Friday, June 5, 2009

Snobs who have it all tell us to downsize

Excerpts from Todd Bucholz in the Wall Street Journal:

Maybe amid the financial wreckage we feel a natural yearning to go back to simpler times. But some of our commentators have taken this urge a little far. our rise from poverty.

In fact, small is not necessarily better, and there is a difference between a simpler life and the life of a simpleton. At what point in time should we declare: "Stop. Enough progress. Let's keep things simple"? Would 1 B.C. have been a good time to hit "pause"? Or July 3, 1776? Or on the eve of the 1964 Civil Rights vote? It's a good thing Teddy Roosevelt did not lock us into the standard of living of 1904 or we would never fly on airplanes, get a polio vaccination or expect to live past the age of 50.

The point is that we cannot know what we could be missing by halting our climb to toward affluence, any more than Emperor Joseph II could help Mozart by declaring that his opera had "too many notes."

And there is something unfair about decrying consumption at this stage in the game. Even if we simplify our lives and forswear "extra income," we will still benefit from centuries of innovation and wealth-creation that others have yet to enjoy. Make no mistake: To embrace the small-is-beautiful ethos is to crank up the drawbridge and leave a crocodile-infested moat between elites who already own Viking ranges and the masses yearning to gain access to indoor plumbing.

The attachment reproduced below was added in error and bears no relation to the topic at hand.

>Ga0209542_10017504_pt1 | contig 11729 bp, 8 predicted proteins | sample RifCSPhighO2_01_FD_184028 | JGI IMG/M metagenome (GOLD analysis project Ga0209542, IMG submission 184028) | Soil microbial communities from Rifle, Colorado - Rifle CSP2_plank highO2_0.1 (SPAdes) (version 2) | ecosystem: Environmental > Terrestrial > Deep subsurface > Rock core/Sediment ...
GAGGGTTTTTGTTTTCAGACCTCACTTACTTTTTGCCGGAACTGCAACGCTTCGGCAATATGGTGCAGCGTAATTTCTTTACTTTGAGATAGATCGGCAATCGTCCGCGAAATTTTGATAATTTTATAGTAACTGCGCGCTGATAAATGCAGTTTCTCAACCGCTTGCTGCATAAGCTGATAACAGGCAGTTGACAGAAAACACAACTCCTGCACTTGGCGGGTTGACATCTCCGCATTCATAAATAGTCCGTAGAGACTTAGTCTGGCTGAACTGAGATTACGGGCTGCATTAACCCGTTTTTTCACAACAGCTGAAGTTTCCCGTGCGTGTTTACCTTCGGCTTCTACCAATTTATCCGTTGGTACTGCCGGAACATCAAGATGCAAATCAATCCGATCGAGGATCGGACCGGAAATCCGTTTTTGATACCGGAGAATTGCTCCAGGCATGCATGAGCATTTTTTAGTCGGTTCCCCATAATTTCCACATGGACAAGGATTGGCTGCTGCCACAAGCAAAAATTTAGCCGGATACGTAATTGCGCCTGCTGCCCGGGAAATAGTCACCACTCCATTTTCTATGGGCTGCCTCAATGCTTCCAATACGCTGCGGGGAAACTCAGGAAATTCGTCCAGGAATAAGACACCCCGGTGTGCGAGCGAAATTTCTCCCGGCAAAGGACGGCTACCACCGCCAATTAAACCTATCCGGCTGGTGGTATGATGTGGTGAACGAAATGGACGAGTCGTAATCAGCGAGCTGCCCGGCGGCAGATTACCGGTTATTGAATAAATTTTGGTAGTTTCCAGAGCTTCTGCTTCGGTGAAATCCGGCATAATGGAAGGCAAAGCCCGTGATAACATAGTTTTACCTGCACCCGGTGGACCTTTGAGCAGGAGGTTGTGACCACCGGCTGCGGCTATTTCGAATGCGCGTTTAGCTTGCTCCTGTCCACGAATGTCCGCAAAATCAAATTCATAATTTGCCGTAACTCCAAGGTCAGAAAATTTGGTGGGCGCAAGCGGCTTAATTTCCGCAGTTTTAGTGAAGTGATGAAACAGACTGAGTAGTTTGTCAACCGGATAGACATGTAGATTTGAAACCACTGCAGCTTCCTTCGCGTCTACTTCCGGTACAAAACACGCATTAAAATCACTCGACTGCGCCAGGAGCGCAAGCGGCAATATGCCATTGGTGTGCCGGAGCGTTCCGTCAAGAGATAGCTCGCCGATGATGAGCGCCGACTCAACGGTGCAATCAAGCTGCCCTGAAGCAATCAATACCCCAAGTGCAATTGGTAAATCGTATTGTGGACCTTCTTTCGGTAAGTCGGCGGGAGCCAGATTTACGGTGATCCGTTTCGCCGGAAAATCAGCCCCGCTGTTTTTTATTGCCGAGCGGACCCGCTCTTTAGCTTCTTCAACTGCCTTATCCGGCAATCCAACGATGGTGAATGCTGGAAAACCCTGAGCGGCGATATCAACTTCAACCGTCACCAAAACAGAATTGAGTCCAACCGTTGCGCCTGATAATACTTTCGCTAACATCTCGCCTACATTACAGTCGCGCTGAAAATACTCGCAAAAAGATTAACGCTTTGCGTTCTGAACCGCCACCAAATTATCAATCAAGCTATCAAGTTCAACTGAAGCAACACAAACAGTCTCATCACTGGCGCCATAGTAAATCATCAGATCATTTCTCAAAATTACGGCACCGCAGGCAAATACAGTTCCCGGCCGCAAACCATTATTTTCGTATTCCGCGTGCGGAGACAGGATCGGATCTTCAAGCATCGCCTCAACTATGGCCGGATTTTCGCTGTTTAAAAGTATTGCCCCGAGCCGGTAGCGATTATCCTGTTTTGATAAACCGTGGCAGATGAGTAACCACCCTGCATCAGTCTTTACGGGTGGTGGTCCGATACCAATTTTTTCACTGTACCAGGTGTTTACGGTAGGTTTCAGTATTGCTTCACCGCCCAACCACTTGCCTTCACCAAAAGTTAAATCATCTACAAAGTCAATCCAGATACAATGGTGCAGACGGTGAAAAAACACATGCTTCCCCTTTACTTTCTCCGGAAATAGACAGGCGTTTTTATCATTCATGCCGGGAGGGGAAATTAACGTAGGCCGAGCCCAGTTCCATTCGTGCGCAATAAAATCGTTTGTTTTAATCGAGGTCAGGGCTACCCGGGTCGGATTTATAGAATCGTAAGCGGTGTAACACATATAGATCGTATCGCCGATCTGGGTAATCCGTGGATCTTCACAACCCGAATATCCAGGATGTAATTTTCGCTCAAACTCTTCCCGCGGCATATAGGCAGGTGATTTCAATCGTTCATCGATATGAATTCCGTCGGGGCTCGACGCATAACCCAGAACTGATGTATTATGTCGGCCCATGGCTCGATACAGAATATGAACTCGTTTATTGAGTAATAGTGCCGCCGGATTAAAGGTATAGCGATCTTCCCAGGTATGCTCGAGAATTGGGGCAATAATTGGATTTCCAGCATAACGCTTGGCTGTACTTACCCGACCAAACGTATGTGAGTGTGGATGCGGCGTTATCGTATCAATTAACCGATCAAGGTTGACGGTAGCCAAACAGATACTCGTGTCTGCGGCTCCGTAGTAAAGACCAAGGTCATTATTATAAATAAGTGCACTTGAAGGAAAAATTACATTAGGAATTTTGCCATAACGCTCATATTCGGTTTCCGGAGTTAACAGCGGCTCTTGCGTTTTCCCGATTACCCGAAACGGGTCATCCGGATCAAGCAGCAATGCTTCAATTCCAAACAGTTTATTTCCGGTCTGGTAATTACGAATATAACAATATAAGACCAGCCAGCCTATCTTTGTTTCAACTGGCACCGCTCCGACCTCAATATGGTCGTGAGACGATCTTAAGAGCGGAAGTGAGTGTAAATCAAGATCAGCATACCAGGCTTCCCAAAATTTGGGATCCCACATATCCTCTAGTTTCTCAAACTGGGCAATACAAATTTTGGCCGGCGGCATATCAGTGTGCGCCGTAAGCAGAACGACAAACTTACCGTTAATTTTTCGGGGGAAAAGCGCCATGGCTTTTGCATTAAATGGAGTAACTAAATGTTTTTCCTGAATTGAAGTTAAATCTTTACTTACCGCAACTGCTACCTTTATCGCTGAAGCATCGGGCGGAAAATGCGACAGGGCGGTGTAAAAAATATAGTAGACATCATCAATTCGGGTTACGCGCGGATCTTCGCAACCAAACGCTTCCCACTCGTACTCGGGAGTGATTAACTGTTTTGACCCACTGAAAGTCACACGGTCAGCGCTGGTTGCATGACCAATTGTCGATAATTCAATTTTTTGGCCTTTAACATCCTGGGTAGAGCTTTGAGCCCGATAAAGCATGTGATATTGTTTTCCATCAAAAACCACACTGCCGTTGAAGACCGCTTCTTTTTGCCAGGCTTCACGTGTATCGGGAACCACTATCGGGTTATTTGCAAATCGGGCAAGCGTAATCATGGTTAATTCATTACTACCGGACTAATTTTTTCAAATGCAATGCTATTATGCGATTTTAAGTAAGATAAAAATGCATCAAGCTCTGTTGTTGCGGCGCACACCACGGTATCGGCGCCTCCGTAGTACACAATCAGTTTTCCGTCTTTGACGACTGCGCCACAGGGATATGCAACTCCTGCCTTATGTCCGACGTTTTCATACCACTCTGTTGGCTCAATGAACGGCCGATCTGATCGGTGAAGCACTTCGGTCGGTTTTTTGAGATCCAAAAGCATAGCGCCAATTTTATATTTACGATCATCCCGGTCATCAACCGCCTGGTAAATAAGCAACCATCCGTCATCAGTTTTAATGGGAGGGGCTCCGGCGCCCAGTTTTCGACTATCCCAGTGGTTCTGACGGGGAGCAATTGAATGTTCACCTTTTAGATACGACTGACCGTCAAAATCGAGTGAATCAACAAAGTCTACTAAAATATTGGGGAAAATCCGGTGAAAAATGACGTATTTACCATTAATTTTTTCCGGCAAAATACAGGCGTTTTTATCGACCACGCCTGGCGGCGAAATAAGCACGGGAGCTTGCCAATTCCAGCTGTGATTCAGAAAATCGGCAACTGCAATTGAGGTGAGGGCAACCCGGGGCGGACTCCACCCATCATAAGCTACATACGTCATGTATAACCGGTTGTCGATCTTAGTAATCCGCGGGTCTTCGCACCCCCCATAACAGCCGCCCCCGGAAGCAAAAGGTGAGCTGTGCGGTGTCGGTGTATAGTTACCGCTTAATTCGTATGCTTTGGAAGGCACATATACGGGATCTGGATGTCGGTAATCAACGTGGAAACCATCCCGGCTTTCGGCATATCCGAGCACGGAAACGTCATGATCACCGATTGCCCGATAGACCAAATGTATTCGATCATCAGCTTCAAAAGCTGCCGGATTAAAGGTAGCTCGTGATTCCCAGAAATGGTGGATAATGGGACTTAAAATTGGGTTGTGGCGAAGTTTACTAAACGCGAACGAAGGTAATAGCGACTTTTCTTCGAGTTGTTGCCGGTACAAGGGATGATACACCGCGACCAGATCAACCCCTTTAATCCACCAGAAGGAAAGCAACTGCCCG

Never mind that in the past 20 years, thanks in part to the explosion of American consumption, hundreds of millions of people around the world, now with jobs to meet U.S. import demands, have eaten three meals in one day -- for the very first time in their lives. This is a War on Poverty that we are winning! Snobs would rather downsize and turn victory into defeat.

I would argue that it is the excitement of competition -- sloppy, risky and tense -- that brings us happiness.

Humans have competed ever since Cain picked up a rock and knocked Abel on the head. And, from a historical point of view, the idea of competition has not imprisoned us but liberated us, psychologically and materially.

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